I've read the book many times, but this is the first time I have listened to it. This review doesn't really cover the book itself, but rather the audio performance and how it made the book different for me.
I listened to this book for free, courtesy of Amazon Prime and their Channels Page in the Audible app for Android.
From the beginning, I was blown away by the narration. Lloyd James did a wonderful job of making each character sound different. Still, this book is written in the first person, so the voice we hear most often is that of Manuel Garcia O'Kelly Davis. The biggest surprise for me was having Manuel speak with a sort of Russian accent. A lesser surprise was having several minor characters also take in accents that may or may not match their ethnic heritage. Some of that grated, but then, there were an awful lot of minor characters, so there had to be some way to make their voices distinct.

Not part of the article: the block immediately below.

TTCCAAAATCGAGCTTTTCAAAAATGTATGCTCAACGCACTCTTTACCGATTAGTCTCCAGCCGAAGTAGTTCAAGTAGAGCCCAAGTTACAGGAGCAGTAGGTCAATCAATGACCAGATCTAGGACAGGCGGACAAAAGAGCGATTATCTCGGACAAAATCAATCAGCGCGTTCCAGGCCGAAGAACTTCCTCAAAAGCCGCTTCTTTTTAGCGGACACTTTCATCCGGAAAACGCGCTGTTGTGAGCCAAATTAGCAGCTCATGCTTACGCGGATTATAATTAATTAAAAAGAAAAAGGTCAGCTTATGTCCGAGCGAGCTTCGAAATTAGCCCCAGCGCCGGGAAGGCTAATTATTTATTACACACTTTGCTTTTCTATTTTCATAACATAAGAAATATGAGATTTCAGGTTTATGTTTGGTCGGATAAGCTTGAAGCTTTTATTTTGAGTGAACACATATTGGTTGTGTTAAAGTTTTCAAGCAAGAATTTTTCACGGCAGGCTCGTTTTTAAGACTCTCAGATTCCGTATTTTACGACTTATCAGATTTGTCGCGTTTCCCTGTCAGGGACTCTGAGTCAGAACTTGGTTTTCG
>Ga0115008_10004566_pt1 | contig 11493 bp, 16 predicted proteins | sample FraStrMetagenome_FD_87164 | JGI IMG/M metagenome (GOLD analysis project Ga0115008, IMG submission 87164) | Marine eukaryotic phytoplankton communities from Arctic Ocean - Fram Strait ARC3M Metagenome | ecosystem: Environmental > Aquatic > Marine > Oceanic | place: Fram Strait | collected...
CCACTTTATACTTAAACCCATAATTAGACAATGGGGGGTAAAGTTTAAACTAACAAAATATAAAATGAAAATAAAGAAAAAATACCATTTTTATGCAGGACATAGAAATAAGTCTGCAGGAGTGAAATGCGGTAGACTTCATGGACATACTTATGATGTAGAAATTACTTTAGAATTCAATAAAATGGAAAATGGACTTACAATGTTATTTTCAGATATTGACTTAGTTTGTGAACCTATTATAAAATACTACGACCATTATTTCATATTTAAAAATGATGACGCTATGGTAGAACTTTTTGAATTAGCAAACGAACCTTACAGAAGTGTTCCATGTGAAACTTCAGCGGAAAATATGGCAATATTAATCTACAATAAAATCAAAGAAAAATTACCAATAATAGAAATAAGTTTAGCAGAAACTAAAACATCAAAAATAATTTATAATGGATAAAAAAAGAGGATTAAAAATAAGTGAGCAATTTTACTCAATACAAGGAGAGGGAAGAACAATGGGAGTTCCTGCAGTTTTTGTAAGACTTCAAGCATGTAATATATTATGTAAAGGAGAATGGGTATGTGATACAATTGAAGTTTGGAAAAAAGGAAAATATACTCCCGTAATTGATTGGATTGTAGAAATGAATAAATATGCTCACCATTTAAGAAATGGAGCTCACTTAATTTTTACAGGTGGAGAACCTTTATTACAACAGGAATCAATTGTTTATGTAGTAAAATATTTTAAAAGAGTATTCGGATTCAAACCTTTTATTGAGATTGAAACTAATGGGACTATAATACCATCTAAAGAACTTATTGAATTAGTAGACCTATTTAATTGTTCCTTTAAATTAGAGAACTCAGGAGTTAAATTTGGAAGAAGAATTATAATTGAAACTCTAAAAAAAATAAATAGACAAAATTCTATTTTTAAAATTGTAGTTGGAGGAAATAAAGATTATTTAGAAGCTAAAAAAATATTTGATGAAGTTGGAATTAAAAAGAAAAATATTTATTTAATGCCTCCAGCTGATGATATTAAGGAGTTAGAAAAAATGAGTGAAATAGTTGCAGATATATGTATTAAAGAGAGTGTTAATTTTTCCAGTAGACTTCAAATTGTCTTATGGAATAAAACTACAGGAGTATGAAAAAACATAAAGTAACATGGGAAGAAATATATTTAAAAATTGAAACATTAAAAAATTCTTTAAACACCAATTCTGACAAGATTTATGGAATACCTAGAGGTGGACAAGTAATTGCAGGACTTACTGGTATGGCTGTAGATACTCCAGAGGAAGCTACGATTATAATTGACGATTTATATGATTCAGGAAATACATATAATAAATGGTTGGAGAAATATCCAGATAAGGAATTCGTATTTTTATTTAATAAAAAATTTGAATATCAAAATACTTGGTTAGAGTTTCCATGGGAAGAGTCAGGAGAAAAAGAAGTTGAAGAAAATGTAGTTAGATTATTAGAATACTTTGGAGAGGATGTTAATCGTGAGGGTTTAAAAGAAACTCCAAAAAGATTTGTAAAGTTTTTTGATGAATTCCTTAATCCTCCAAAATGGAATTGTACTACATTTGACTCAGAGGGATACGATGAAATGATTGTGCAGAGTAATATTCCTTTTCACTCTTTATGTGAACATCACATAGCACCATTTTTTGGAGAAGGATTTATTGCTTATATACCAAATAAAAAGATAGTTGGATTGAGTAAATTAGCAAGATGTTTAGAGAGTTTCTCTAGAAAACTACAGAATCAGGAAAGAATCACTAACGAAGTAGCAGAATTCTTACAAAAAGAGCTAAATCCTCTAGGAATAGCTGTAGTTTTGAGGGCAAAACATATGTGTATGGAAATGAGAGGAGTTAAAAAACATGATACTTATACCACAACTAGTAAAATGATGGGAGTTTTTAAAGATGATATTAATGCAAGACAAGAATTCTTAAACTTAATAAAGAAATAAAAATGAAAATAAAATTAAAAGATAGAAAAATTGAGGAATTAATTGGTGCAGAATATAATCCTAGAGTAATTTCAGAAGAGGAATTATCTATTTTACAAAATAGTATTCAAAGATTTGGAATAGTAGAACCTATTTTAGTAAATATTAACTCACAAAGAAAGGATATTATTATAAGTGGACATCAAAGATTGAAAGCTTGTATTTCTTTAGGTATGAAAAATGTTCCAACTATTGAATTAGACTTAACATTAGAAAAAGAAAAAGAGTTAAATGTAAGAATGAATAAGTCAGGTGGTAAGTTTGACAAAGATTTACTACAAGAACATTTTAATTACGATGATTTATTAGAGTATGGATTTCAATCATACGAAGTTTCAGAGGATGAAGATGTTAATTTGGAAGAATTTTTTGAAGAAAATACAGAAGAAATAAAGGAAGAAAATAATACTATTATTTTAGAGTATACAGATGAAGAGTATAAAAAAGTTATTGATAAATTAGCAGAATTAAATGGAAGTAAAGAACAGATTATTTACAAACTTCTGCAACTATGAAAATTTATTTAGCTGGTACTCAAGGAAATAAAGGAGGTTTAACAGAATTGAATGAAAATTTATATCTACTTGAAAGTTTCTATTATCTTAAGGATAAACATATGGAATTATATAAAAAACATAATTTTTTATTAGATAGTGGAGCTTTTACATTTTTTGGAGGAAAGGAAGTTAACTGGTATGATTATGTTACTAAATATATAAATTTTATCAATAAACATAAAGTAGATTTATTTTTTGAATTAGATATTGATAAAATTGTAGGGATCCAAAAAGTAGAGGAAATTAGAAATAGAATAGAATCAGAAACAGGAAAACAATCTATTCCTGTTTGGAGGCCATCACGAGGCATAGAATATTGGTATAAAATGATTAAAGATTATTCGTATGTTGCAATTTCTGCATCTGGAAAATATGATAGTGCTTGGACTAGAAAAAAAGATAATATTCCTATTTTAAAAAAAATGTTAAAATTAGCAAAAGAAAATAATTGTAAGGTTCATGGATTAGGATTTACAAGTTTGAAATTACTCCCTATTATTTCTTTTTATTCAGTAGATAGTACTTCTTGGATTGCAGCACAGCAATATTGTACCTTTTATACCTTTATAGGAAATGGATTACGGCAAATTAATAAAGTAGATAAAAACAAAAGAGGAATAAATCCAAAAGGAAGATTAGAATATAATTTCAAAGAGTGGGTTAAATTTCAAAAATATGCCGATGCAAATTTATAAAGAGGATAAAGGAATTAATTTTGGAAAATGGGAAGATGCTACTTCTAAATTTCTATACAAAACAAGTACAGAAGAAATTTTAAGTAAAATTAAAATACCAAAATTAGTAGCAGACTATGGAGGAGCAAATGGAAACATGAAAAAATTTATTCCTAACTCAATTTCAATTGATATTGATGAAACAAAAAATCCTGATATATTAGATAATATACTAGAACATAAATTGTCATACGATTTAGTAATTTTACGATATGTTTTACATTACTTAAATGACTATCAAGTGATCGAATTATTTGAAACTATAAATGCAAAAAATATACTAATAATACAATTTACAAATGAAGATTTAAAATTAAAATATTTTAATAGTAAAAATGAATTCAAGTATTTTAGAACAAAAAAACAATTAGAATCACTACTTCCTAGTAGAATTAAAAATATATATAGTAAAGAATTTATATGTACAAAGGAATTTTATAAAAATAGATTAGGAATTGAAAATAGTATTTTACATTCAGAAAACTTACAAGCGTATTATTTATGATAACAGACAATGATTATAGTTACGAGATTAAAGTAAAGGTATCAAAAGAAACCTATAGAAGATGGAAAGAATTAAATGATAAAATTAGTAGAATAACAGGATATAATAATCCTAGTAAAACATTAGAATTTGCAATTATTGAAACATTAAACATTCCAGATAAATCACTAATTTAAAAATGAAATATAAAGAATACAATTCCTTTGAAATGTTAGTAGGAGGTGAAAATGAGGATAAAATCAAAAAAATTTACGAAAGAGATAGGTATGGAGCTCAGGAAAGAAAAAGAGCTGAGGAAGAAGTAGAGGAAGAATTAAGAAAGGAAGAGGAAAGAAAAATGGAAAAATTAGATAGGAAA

I will say that listening to such a well-known and well-loved book is a completely different experience than reading it. Some things that I glossed over while reading stood out very clearly in the narration. One of those was how wrong some of Heinlein's ideas were. He's kind of well known for accurate predictions, but this book.. well one that struck me was that the transfer of programs between disconnected computers in 2076 is accomplished by printing them out at the originating computer, and having a human being type them into the receiving computer. What? No floppy drives? No USB sticks?
So very different than reading the book, but a fun experience. I will certainly look for other audio books narrated by Lloyd James. And Manny's voice in my head will forever be sort of Russian sounding whenever I re-read this old favorite book.